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Modula Round & Ribbed
By Zuzana Licko

This text was first published in 1995 on the reverse side of the promotional poster for Modula Round & Ribbed.

 
Emigre's Modula Family, introduced in 1986, was among the first typeface designs in the Emigre Fonts foundry. After eleven years of observing it in use, Emigre is releasing several design extensions to this Family. Some of the new design variations are in response to usage, others were made possible by the more sophisticated font design tools that are available today.

When we first started manufacturing Emigre Fonts, the font format was still a very closed environment. Once we manufactured the installable and downloadable files, the user was limited to setting type with the typeface as we had designed it. Years later, it became possible for designers to import the character outlines into drawing programs which enabled them to then alter individual letters in order to create customized letter and word combinations. Within a short time I began seeing mutated versions of Modula letterforms used in various applications, such as logotypes. Many of these had the diagonal serifs removed or some of the stark diagonal forms smoothed out. Unfortunately sometimes the alterations were not very well drawn. In answer to this I recently decided to redraw Modula, incorporating some of these ideas within a coherent font design.


After considering the elements to be incorporated, It became apparent that "rounding" was the theme. The first step was the removal of the diagonal serif elements. As a less stark alternative to the angular diagonals that related to the now abandoned diagonal serifs, I decided to use a flowing curved diagonal in the letter such as 'k x s & z.' Then, to carry the rounding theme further, I rounded the end strokes. Removing the diagonal serifs also served to round out the outside letter shape of characters such as 'a d g m n p q r & u.' (The diagonal serifs in my original Modula design served to make word shapes more recognizable, by making them somewhat consistent with traditional letterforms.)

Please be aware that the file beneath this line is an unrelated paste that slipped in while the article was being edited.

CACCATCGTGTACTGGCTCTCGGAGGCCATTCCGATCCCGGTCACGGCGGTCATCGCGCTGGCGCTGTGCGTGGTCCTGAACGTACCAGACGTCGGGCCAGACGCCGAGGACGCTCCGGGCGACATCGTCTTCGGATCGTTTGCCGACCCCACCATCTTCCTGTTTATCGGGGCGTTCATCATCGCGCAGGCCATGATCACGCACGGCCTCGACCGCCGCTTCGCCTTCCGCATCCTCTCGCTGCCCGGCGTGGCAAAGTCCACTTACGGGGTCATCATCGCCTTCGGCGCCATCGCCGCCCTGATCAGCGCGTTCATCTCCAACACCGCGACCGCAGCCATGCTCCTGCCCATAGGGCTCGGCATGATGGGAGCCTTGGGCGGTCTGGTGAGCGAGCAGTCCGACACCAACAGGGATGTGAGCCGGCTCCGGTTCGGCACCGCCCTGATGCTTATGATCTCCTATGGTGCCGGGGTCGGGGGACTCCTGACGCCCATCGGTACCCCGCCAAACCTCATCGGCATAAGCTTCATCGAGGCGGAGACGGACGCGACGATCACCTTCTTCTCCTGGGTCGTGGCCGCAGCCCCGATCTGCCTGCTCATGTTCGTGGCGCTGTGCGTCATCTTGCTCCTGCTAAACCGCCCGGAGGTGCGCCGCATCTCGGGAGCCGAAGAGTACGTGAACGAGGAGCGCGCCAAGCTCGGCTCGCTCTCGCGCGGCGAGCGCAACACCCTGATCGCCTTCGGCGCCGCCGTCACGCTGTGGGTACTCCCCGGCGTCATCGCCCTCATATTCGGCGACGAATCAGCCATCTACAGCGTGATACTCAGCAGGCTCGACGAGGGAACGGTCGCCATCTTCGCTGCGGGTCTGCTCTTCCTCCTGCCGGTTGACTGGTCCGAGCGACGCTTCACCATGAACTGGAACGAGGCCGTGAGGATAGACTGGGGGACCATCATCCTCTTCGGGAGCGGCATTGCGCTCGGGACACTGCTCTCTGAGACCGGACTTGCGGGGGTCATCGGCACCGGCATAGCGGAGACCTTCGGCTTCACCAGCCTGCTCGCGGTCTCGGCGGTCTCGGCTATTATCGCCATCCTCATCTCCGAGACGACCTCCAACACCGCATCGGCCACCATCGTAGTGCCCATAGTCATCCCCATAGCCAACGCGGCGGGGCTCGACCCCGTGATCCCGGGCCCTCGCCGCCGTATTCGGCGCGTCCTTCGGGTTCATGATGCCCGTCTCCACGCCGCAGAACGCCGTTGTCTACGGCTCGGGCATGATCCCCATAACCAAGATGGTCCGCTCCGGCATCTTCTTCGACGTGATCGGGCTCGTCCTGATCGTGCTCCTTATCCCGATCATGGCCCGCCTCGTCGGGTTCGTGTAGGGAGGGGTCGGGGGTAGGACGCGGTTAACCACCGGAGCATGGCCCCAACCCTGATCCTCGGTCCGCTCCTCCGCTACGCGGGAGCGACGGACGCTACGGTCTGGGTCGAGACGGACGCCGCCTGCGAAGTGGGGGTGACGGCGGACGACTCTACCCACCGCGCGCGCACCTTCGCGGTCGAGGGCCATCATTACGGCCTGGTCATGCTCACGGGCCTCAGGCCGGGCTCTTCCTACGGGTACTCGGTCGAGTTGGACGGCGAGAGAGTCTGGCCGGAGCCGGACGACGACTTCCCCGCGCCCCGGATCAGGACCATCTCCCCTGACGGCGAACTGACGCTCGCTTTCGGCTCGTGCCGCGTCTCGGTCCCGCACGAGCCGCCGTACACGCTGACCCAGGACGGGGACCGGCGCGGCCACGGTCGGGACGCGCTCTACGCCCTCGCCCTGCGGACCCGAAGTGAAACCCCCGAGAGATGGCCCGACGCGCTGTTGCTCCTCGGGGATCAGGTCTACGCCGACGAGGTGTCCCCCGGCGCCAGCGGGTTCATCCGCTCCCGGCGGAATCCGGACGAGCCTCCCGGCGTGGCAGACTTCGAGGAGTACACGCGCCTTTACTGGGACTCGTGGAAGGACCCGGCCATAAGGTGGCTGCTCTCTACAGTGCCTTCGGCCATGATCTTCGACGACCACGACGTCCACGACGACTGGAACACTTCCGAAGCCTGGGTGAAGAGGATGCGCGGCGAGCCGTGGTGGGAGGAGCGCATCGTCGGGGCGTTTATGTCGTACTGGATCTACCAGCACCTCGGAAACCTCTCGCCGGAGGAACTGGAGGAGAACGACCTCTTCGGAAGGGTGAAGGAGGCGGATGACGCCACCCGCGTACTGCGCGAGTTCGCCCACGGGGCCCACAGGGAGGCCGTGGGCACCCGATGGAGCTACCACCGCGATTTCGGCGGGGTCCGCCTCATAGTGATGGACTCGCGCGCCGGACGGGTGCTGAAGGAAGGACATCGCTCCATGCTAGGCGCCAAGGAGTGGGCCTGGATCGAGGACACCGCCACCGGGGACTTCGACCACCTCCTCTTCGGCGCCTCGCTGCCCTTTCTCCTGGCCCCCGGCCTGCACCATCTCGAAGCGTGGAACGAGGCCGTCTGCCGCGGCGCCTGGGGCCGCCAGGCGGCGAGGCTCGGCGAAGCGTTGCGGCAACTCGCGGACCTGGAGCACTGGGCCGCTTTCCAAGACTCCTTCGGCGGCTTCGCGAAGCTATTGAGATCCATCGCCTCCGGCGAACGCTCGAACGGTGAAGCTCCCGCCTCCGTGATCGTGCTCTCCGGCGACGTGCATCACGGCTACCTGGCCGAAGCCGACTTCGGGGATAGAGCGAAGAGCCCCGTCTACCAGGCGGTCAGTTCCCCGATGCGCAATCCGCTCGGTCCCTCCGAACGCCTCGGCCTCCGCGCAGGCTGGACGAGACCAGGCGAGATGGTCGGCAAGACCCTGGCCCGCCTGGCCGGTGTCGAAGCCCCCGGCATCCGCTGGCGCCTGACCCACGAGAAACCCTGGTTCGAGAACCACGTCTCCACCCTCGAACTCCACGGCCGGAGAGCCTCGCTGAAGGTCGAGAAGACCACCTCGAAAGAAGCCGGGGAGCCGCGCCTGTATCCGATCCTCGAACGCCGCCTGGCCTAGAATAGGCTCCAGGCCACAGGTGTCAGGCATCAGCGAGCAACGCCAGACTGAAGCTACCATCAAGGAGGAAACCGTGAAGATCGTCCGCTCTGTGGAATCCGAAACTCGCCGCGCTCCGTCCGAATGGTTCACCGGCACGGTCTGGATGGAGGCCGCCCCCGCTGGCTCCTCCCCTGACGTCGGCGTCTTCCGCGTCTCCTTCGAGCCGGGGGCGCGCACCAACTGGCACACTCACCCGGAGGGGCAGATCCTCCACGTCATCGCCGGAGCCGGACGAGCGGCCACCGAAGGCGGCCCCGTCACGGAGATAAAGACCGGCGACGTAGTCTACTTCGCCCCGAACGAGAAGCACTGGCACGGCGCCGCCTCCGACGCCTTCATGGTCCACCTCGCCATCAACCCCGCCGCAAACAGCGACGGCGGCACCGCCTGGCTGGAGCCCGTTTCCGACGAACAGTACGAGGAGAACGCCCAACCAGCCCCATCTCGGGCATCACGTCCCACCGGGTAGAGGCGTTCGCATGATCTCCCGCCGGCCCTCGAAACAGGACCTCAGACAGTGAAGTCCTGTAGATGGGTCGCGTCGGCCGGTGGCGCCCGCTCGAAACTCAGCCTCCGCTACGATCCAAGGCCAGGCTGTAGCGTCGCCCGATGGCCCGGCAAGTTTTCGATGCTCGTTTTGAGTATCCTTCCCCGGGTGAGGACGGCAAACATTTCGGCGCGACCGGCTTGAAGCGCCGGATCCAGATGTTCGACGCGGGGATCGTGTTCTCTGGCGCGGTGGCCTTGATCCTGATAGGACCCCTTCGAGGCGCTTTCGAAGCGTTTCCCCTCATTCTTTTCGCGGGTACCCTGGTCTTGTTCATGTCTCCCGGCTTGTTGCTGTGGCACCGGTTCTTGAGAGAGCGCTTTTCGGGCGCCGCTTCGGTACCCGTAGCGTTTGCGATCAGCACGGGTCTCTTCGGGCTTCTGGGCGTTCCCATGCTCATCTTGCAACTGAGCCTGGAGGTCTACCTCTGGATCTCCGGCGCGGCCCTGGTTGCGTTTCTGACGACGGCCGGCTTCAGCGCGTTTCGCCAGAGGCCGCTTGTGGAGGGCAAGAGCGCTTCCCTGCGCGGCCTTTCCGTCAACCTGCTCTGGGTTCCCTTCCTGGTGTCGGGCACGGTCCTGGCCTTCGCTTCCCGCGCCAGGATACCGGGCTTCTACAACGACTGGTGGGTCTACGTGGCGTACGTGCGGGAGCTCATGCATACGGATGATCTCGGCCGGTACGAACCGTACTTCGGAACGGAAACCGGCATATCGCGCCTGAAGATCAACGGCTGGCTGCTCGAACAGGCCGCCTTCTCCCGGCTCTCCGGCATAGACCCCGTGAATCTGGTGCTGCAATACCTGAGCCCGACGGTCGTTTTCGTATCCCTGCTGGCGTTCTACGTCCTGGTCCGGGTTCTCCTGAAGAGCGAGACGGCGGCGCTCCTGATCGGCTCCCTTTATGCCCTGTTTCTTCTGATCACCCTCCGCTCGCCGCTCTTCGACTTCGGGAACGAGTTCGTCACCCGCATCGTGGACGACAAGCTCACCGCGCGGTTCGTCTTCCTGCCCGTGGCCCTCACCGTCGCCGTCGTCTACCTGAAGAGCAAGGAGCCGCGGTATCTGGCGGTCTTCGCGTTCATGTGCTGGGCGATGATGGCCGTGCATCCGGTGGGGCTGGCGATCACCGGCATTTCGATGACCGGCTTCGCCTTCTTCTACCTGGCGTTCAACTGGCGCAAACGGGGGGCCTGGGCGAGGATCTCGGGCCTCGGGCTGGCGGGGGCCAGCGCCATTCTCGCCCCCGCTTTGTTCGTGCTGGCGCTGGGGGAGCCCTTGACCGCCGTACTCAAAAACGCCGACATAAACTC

In contrast to this, the round versions seemed obviously more suited to headline applications and therefore, I decided to produce them in a narrower, more elegant proportion. Because this narrower proportion creates an essentially "taller" letterform, it was possible to add small caps versions, since now the capital letterforms could be fit into the space of the x height. The small caps, in turn, provide a wider variety of formal choices when composing headlines or logotypes.


In addition to the 4 Sans and 6 Serif versions in the Round series, there are also two decorative versions, Outlined and Ribbed, that resulted from my experiments in extending this Family.


The "Ribbed" version is a kind of spoof. I'm sure everyone has seen (perhaps even admired) typefaces that are made by superimposing a graphic, such as the American Flag, or a woodgrain pattern over an existing typeface. Modula Ribbed is somewhat like that, except that the pattern (the ribbing) actually relates directly to the "modular" form of the underlying typeface, which would not have been as adaptable to many other typefaces. The ribbed effect itself was made possible by the advanced drawing tools in the current Fontographer. (The early version which was used to draw the 1986 Modula could not have handled so many tight curves. Perhaps even more importantly, the downloadable font, weighing in at 68K even in the new compressed format, would have been too cumbersome to use on the 128K Mac, 512E"Fat"Mac, or the then top of the line MacPlus. (Remember those days?)



The Outlined version is about counterspace, the shapes inside of letters, as well as about the connecting shapes between letters. I started by creating outlines around the Round Sans version. Then I worked on opening up the outline shapes, thereby opening up the boundary between positive and negative space. Then I worked on making the connections compatible between each of the letter combinations. This meant making the positive spaces either connect into a larger positive spaces, or making them enclose a negative space that related to the weight of the positive spaces.

 

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